The expenses that prospective parents can pay in connection with an adoption are regulated by state law, and vary from state to state. (Look up your state in the directory, here.) In most states, adoptive parents can pay a birth family’s reasonable medical, legal, and counseling expenses. Many also permit some assistance with living expenses (usually within specific guidelines).
Most adoptive parents are willing to help with living expenses, and many birth mothers need the help. Some birth parent advocacy groups argue that such payments result in moral pressure to place a child for adoption, despite birth parents’ legal and ethical right to make a placement decision after the birth of the child. No contract can require birth parents to terminate their rights to their child, and, conversely, nothing can force prospective adoptive parents to accept a child offered to them for adoption.
Although adopting parents often agree to help with expenses quite willingly, many wonder: “If she decides not to place her child for adoption, can we get our money back?”
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Again, the answer depends on state law. In some states, such as California, expenses paid on behalf of a birth mother are considered to be a gift and cannot be recovered. In other states, courts may refuse to enforce a contract requiring a birth mother to reimburse adoptive parents, on the grounds that the provision offends public policy. In a few states, a reimbursement agreement with a birth mother is considered legal and enforceable. More often, however, states consider such contracts to be unenforceable, but a court may grant “equitable relief.” In Virginia, for instance, a lawsuit for reimbursement can be filed against the birth mother for “unjust enrichment,” claiming that she took money from the adoptive parents but did not follow through on her agreement.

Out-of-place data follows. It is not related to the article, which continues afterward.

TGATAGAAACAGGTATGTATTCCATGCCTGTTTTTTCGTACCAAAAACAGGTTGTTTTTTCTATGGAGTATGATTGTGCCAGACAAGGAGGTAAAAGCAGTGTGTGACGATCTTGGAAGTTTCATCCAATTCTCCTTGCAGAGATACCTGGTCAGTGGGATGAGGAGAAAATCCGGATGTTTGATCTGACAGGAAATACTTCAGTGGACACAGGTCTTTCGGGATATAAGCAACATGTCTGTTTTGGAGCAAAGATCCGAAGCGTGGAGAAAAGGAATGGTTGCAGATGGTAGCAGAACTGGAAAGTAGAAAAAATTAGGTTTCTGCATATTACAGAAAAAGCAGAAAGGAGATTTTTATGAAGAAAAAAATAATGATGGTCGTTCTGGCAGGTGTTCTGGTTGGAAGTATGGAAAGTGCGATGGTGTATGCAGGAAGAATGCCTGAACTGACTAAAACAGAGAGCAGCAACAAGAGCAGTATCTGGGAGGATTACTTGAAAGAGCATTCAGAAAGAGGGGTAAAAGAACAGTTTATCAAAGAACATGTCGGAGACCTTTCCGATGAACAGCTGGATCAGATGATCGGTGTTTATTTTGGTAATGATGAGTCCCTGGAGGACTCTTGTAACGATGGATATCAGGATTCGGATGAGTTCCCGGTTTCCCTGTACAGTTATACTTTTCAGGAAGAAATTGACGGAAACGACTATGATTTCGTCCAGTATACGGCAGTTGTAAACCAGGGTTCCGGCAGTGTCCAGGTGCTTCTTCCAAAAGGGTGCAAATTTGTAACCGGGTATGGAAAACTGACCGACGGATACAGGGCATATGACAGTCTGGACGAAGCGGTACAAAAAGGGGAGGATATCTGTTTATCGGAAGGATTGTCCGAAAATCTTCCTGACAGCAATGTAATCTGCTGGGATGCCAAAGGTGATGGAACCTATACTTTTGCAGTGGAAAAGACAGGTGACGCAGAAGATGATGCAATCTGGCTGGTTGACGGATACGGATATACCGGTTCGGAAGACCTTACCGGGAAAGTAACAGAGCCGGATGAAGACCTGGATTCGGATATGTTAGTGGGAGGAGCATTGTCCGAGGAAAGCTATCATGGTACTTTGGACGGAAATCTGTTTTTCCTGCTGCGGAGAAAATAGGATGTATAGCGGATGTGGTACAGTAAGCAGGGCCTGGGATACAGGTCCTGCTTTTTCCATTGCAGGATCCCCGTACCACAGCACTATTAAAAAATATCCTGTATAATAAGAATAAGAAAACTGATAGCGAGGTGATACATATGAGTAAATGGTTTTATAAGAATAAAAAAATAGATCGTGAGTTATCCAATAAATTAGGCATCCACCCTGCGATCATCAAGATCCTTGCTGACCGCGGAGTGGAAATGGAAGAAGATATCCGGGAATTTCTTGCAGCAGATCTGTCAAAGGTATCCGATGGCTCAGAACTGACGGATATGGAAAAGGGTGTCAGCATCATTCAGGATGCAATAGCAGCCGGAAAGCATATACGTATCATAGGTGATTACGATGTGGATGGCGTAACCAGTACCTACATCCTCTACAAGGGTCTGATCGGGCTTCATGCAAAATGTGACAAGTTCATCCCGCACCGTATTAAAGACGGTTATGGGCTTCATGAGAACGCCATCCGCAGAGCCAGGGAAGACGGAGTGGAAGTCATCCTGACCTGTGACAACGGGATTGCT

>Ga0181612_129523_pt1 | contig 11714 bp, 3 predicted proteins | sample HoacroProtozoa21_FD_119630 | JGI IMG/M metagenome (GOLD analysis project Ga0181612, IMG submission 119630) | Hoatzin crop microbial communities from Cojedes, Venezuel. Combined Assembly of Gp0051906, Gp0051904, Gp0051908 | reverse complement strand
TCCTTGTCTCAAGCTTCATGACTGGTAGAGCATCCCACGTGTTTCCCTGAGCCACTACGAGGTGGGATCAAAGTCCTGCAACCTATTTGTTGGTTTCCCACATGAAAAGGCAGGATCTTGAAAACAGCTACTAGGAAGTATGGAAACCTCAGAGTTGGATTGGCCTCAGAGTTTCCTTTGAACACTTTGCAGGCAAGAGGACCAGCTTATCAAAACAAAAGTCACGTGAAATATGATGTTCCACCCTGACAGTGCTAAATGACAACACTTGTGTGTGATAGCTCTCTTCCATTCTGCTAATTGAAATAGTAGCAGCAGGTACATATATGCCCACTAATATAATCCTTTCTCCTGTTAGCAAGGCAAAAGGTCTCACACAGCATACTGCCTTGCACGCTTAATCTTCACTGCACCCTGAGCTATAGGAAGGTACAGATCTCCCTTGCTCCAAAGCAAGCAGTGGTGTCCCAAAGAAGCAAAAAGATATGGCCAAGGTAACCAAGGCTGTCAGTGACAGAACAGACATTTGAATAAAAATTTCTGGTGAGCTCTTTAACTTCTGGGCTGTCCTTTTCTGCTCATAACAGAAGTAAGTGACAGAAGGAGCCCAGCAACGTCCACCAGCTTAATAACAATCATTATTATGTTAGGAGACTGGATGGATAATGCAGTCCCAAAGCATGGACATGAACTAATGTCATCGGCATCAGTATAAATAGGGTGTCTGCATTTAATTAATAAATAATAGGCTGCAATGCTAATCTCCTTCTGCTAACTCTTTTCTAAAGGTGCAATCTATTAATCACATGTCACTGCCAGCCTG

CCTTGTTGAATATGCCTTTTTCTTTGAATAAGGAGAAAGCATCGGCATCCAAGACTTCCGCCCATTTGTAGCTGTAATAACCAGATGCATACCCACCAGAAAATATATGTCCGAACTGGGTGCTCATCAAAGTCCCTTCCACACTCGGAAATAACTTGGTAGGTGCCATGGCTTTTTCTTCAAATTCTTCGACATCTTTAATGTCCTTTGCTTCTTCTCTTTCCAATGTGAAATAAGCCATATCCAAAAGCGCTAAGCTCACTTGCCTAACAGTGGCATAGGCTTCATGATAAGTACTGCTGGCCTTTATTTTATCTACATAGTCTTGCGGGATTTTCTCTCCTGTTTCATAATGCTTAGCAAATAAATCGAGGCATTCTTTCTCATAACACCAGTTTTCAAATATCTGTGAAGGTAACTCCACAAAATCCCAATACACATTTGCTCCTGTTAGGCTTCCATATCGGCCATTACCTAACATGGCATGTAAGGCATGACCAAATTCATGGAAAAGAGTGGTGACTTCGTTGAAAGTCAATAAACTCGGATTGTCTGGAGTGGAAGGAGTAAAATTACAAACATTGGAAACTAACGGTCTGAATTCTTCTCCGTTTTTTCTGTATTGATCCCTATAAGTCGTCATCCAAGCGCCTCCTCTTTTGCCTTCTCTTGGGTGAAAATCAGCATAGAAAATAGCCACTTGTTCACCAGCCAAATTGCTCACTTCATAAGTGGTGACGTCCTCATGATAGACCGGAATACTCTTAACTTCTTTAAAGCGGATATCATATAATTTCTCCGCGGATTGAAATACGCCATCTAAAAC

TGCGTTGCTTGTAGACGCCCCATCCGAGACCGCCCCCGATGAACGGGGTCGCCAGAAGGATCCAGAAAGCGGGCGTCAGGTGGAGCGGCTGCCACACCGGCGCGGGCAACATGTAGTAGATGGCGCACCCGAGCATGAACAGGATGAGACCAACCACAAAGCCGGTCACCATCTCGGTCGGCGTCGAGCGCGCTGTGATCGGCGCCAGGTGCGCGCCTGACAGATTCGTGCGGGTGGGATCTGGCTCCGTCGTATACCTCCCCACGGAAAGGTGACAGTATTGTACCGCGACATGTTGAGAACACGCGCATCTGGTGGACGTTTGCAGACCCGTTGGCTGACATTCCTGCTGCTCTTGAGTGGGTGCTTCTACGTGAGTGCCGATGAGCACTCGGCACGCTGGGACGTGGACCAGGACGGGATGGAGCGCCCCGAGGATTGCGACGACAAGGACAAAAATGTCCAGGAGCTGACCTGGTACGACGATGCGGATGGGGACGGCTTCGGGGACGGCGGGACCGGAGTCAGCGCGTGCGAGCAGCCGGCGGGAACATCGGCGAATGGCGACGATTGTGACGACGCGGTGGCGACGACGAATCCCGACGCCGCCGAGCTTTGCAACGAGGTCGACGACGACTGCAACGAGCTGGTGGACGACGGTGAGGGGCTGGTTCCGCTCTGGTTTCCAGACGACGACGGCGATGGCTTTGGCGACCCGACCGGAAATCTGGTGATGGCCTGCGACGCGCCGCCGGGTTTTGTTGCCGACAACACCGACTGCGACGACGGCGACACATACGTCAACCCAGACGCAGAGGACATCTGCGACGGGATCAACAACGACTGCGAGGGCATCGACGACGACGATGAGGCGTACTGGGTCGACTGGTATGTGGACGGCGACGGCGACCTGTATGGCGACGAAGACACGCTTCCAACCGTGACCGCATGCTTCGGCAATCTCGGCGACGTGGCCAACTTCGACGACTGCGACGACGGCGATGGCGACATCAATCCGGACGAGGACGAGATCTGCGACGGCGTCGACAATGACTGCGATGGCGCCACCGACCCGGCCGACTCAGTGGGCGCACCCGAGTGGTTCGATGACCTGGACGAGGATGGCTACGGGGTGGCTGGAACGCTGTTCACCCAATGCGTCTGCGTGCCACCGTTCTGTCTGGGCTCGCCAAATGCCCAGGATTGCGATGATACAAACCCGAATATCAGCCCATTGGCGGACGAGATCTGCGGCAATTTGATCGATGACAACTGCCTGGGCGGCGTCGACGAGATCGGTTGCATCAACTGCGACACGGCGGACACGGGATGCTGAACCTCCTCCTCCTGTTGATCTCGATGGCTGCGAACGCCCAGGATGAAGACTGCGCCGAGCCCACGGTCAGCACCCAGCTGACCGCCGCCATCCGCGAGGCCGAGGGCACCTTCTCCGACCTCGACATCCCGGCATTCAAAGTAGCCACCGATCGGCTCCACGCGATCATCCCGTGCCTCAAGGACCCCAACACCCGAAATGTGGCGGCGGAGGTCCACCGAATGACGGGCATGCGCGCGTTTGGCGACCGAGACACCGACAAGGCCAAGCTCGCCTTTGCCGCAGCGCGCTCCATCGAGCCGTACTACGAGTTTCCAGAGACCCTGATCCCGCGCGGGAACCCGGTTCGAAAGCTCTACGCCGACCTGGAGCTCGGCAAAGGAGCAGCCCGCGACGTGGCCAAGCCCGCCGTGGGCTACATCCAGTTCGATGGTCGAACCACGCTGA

Yet, even when adoptive parents have the option to bring legal action, the reality is that most birth mothers won’t be able to repay them. In fact, most adoptive parents hoping to recoup their money will only end up having spent more in legal fees, with little chance of success.
The question for many adoptive parents, then, is not the legality of entering into a contract with a birth mother and/or pursuing reimbursement of expenses via legal action, but rather the advisability of doing so. Research into open adoption shows that children do best when their birth- and adoptive parents have a warm, trusting relationship. These are the very adoptive and birth parents who know each other and who would be most likely to make a contract prior to the adoption. However, devising a contract with the goal of pursuing legal action is not the best way to begin a positive relationship built on mutual support.
Instead of hoping to recover money spent on birth mother expenses, take steps to minimize your financial risk in the event of a failed adoption: Pay only for essential living expenses, put money into escrow to repay the birth mother for expenses after the adoption has been finalized, and ensure that counseling is available.
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In sum, don’t expect to recover expenses paid for a birth mother unless the state in which the agreement is made permits legal action for repayment and the birth mother has assets from which she can repay. You may be better off preparing your adoption budget wisely, utilizing the federal adoption expense tax credit (which does not require that a domestic adoption be completed in order to claim the credit), and considering a failed adoption a learning experience.
Find your state’s statutes governing expectant mother expenses in “Regulation of Private Domestic Adoption Expenses,” a publication from the Child Welfare Information Gateway.